If you have questions, concerns or need support, you can speak to an NCT breastfeeding counsellor by calling our support line on 0300 330 0700, whether you are exclusively breastfeeding or using formula milk. You could contact organisations like Home Start too, which is a charity which helps families with young children deal with the challenges they face. And there’s the National Breastfeeding Line on 0300 100 021.
This page was last reviewed in July 2018.
Our support line offers practical and emotional support with feeding your baby and general enquiries for parents, members and volunteers: 0300 330 0700.
You might find attending one of our Early Days groups helpful as they give you the opportunity to explore different approaches to important parenting issues with a qualified group leader and other new parents in your area.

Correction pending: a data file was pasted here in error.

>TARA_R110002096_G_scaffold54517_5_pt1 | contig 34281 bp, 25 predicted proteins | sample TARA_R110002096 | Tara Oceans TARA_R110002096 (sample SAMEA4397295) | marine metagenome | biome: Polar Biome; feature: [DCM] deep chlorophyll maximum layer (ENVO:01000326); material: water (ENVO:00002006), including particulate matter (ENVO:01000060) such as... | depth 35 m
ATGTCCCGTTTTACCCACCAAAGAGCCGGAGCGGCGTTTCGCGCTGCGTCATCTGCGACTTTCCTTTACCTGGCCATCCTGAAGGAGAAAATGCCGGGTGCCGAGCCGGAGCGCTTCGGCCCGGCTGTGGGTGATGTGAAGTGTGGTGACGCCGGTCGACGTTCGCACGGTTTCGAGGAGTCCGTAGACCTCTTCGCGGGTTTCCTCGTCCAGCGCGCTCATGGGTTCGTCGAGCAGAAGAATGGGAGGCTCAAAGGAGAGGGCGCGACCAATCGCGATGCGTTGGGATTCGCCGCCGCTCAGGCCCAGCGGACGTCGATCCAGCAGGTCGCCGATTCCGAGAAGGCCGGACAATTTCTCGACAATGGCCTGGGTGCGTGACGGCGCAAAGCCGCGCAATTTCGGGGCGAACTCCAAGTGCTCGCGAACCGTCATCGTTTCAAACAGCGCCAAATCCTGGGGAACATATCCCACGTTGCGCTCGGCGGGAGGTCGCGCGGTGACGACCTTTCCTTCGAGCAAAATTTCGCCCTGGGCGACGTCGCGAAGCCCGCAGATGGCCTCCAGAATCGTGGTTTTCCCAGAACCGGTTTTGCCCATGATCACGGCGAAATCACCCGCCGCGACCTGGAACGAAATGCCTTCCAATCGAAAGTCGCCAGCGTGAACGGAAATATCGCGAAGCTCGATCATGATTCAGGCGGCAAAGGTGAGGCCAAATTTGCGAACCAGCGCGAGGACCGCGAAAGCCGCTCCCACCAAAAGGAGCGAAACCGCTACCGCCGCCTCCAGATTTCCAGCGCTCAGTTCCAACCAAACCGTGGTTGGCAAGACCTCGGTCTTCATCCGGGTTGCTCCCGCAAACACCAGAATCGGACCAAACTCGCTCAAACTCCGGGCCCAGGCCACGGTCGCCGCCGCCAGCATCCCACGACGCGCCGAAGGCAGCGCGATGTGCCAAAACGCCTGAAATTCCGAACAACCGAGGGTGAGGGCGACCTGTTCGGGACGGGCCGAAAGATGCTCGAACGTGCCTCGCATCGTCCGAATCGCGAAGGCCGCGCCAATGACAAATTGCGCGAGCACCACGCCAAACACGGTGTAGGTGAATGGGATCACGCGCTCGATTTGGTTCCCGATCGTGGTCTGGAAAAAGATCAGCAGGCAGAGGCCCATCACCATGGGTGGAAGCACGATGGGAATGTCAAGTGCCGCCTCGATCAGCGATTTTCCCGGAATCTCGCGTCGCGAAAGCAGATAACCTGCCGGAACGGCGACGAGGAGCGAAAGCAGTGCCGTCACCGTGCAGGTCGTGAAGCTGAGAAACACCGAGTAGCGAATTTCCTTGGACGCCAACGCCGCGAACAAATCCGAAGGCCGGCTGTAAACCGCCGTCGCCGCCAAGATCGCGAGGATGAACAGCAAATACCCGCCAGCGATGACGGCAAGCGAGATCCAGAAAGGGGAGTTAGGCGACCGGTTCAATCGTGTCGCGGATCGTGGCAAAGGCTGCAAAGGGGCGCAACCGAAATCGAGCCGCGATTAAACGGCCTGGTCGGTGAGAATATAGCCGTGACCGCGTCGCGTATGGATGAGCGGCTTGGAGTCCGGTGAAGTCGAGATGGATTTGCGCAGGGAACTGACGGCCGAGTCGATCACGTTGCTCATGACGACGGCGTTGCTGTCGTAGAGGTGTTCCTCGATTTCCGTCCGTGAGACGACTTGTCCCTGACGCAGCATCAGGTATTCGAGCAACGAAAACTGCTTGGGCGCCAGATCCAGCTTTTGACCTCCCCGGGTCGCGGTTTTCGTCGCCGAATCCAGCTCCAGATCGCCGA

Make friends with other parents-to-be and new parents in your local area for support and friendship by seeing what NCT activities are happening nearby.
Breastfeeding Basics. (2015) Sore nipples. Available at: https://www.breastfeedingbasics.com/articles/sore-nipples [Accessed 13th July 2018].
NHS (2018) Breastfeeding and thrush. https://www.nhs.uk/conditions/pregnancy-and-baby/breastfeeding-and-thrush/ [Accessed 13th July 2018].
NHS. (2016a) Sore or cracked nipples when breastfeeding. Available at: https://www.nhs.uk/conditions/pregnancy-and-baby/sore-cracked-nipples-breastfeeding/ [Accessed 13th July 2018].
NHS. (2016b) Mastitis. Available at: https://www.nhs.uk/conditions/mastitis/ [Accessed 13th July 2018].
NICE. (2017) Breastfeeding problems – management. Available at: https://cks.nice.org.uk/breastfeeding-problems#!scenario [Accessed 13th July 2018].